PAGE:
Exactly, Ben. There’s a whole lot in a novel that will be made up as part of the story world you’re creating, but as you say it has to be grounded in logic. One of the things that I really enjoy about fiction though, is that you can learn things about the real world. For example the protagonist might be a doctor or archaeologist and through the story you may learn about their profession and tools they use or how they go about their business as part of the story.


  2. // Reply

    Number of sex offenders in a radius sounded a little nit-picky to me, but I can’t fault you for it because I do the same thing. My knowledge of computers, space, and science make a lot of movies tough for me to watch without getting so distracted that I become bored, even when things are blowing up. I’m also not a fan of “every character is a super ninja,” but for most people it makes the story fun. I concede for most things. I was discussing the movie Gravity with someone yesterday, and while I enjoyed the story, I would have thought that someone writing a whole story that’s essentially about an EVA in space would take the time to learn one or two things about how stuff works in orbit. Good post.


    1. // Reply

      Thank you. And you’ve hit on some good points. There is the danger of having people who are quite knowledgeable in an area picking up on inaccuracies that the average reader will not. A writer won’t be able to make everything in the book accurate or please every reader. But when the information can be acquired through a quick search it’s worth the effort. If it’s something that’s integral to the story, more extensive research is important.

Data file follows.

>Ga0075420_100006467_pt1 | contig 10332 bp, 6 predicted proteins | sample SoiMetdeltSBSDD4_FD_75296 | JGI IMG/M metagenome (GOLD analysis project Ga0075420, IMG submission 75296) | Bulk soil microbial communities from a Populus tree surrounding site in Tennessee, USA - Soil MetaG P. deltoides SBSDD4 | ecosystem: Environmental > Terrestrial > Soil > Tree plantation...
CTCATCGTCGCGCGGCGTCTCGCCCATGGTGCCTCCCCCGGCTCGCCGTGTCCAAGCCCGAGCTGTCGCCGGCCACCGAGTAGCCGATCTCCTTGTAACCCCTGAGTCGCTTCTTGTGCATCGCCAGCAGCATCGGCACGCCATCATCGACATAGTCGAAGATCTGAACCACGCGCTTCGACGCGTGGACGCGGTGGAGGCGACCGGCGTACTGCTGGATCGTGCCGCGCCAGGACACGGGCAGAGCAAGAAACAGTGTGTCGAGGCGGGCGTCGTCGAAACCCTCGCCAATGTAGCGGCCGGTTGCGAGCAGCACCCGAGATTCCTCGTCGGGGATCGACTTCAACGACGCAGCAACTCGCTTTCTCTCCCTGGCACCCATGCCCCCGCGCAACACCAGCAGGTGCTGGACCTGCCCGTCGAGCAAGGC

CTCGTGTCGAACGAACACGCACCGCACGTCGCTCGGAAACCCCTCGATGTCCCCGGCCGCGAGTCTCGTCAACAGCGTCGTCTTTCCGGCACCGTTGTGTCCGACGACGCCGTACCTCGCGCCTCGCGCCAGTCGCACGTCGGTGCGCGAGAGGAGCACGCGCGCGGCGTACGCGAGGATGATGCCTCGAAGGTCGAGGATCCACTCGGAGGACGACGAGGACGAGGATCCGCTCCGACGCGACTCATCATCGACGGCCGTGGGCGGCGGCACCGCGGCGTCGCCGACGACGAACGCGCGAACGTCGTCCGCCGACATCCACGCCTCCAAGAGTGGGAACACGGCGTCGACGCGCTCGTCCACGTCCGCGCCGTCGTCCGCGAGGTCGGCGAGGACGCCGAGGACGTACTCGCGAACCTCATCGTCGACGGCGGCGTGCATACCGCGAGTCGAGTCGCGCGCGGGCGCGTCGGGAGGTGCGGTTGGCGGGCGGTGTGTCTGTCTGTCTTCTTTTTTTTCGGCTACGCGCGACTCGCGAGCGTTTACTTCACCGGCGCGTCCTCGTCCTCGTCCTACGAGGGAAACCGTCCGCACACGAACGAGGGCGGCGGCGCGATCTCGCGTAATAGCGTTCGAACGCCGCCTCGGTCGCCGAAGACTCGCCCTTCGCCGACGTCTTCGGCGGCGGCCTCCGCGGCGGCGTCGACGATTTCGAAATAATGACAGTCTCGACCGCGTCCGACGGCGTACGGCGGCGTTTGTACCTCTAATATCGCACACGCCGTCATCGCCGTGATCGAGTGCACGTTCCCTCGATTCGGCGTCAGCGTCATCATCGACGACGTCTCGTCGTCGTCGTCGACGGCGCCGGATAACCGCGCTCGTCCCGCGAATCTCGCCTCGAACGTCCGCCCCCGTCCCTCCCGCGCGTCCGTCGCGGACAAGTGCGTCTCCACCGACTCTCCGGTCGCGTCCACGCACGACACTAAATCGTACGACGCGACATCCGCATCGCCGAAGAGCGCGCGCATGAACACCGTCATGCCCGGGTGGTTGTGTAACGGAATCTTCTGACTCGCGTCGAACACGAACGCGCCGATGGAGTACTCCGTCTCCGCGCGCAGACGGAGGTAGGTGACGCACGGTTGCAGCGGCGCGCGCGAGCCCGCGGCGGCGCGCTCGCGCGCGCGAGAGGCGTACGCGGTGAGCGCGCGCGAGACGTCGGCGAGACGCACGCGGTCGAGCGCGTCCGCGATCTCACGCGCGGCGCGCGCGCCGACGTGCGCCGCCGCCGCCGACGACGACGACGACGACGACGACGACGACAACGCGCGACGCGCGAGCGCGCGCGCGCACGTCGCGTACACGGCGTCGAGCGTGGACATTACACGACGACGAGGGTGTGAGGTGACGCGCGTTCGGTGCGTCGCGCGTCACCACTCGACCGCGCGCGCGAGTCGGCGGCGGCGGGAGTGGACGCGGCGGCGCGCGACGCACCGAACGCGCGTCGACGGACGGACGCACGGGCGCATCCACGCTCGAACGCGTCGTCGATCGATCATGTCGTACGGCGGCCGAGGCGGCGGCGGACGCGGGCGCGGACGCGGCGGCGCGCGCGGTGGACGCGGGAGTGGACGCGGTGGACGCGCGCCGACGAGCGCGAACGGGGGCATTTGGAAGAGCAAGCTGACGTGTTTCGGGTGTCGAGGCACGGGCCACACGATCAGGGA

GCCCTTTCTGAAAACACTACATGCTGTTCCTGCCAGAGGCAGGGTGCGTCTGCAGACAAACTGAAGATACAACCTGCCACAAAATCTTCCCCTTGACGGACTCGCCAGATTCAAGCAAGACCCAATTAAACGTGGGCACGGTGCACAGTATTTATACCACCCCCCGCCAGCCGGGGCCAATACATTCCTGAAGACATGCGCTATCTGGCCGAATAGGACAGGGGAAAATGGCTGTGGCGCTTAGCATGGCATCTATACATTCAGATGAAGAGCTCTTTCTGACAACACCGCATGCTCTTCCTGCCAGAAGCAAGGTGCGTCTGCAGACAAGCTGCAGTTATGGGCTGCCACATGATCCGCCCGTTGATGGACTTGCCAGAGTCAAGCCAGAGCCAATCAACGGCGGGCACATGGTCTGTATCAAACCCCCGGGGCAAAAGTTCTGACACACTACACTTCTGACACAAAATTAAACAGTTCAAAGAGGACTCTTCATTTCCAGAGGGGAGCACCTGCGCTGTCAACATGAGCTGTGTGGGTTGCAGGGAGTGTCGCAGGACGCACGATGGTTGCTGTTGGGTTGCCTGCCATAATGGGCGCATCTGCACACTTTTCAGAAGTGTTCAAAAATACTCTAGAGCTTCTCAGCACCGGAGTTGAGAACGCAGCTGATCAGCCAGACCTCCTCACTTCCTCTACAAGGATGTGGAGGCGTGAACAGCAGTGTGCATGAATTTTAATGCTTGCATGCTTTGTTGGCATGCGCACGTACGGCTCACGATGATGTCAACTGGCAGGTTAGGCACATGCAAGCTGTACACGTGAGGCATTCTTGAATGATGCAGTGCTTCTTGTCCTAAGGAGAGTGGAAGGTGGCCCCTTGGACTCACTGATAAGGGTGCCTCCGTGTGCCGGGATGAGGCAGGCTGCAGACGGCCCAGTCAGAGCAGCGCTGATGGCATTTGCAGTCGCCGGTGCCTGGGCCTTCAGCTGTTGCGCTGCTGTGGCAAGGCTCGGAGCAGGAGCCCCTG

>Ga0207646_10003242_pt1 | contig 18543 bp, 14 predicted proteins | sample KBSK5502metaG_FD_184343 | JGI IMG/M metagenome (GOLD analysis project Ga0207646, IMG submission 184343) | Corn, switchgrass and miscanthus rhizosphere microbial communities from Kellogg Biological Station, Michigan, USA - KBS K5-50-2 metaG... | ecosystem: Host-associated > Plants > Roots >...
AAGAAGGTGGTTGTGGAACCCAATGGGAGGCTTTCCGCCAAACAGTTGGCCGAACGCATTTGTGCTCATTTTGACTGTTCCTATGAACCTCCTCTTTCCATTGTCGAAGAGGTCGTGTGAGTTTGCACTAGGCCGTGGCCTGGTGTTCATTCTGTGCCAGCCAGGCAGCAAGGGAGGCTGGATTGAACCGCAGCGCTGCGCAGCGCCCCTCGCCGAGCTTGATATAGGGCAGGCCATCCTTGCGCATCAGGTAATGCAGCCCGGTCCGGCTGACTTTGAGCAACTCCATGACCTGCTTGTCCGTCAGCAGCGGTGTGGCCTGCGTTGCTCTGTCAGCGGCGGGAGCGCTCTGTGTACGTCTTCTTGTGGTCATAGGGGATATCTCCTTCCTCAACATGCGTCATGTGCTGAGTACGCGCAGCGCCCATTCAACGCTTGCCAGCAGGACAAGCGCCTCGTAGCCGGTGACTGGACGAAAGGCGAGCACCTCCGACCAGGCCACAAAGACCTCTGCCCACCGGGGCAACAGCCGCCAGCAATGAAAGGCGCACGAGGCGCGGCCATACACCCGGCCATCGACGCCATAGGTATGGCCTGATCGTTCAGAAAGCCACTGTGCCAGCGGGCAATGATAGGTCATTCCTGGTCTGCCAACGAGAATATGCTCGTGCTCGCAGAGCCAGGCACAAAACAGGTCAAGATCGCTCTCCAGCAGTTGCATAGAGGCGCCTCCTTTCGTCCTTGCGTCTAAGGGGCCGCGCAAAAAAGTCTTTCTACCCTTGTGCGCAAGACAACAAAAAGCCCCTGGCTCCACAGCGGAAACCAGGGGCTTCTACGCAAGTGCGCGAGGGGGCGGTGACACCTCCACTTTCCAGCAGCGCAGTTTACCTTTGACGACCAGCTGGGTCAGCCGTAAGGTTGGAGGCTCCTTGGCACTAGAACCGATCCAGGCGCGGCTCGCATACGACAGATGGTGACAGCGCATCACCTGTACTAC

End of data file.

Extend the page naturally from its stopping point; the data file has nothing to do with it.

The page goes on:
3. // Reply

    I’m currently working on a sword and sorcery fantasy novel and I research all kinds of things. Plants, animals, astronomy, etc. I also tend to use artists’ works to inspire my own creations in terms of flora, fauna, architecture, and other things. I also use other tools from the internet, like name generators and Google translate.

    While there are a lot of “standard” guidelines in fantasy, they’re not fast and hard rules, which makes it easier to write, in my opinion. It’s much less complicated, for me, to write a much more…fictional…world. Because fantasy readers tend to give more leeway to the authors than readers of historical or contemporary fiction.

    I also have the problem of being what many people I know call “snobby” when it comes to fictions, whether it’s written or performed. If the writer tries to sell me on something that I know is wrong, I start to pick apart everything. However, I am much more nit-picky about grammar, punctuation, spelling, and composition, in general.


    1. // Reply

      I love reading about all the things you’ve researched for your fantasy novel. I’m not sure if other writers enjoy the research part as much as I do, but I love learning about these little elements that fit into my story. Although there have been times when I get really frustrated trying to track down information on something.


  4. // Reply